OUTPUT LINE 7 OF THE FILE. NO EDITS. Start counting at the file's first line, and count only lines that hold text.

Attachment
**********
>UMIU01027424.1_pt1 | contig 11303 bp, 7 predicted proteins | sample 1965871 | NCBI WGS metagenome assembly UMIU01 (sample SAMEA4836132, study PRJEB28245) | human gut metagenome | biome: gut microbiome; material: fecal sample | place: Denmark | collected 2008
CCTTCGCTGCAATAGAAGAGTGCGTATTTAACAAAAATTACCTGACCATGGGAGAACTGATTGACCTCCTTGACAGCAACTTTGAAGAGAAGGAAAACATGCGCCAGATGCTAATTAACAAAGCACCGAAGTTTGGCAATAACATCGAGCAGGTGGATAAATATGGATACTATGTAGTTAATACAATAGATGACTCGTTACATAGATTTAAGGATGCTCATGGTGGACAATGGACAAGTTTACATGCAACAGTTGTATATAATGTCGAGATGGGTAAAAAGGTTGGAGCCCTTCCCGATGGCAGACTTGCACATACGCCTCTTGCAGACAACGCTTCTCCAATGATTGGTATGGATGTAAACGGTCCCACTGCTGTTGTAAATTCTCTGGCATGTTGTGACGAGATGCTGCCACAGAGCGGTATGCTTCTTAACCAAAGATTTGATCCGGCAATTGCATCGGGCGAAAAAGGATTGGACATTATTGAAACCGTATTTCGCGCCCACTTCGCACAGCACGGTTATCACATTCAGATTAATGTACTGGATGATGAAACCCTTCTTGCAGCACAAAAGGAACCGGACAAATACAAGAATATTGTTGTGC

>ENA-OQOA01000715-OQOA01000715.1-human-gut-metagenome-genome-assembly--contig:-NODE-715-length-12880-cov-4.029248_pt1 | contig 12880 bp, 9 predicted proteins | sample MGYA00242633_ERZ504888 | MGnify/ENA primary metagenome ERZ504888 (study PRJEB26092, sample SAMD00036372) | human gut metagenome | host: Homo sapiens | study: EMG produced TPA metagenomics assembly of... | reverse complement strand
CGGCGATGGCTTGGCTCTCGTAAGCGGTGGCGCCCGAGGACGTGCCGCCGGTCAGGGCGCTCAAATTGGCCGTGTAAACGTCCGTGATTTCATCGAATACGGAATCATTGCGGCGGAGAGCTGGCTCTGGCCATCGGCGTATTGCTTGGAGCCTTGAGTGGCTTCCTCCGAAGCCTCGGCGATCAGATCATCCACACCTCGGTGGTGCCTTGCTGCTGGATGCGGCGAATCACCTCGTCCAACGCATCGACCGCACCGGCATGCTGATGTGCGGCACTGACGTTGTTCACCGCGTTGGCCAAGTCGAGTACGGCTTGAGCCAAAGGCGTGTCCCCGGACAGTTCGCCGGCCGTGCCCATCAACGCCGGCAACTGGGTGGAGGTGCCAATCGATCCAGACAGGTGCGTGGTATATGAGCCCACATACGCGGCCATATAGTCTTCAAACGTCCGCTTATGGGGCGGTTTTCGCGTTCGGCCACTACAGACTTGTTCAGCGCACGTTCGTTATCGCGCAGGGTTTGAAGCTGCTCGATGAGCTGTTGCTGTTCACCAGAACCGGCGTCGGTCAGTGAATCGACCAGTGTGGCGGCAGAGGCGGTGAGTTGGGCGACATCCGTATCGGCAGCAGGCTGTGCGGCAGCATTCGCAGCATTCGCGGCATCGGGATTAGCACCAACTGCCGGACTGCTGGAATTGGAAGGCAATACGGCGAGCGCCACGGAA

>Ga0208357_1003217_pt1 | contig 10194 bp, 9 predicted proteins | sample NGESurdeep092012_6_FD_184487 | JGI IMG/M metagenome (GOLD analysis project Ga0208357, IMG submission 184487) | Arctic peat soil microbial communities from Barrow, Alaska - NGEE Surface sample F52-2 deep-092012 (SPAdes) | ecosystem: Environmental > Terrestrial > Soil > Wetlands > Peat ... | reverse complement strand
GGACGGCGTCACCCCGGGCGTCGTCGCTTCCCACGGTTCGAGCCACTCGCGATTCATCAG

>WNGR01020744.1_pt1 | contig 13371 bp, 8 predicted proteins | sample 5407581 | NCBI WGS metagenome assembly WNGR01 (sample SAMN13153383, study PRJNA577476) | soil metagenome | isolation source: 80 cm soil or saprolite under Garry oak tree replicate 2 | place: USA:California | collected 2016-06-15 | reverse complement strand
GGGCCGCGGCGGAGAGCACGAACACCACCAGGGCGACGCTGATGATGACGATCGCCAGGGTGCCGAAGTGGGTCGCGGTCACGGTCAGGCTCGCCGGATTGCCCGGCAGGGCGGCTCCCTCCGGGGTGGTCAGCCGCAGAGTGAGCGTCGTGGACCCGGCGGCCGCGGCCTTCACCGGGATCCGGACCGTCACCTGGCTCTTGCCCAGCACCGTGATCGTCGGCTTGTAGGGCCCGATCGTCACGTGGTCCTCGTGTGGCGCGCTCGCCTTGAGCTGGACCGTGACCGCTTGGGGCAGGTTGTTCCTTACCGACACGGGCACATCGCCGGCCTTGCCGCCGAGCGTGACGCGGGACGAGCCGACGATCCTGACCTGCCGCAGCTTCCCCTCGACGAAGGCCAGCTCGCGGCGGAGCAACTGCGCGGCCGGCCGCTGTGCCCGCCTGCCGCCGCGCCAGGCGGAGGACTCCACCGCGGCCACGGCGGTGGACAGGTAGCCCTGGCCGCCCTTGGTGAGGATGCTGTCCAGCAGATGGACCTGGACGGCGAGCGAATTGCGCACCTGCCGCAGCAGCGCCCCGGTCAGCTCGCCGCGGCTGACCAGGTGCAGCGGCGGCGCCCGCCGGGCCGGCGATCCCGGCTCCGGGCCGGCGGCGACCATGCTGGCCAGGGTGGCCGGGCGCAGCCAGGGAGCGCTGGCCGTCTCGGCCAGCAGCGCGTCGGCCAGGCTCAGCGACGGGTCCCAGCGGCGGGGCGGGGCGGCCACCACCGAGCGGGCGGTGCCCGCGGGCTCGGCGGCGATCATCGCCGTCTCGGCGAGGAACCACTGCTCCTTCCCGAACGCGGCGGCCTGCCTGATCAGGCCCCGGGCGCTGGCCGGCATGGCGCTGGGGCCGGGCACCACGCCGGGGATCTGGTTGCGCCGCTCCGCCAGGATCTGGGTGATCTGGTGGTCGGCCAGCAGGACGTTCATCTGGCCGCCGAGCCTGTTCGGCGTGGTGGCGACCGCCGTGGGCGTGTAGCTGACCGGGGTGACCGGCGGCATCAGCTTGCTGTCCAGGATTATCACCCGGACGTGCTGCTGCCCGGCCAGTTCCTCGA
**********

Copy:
>WNGR01020744.1_pt1 | contig 13371 bp, 8 predicted proteins | sample 5407581 | NCBI WGS metagenome assembly WNGR01 (sample SAMN13153383, study PRJNA577476) | soil metagenome | isolation source: 80 cm soil or saprolite under Garry oak tree replicate 2 | place: USA:California | collected 2016-06-15 | reverse complement strand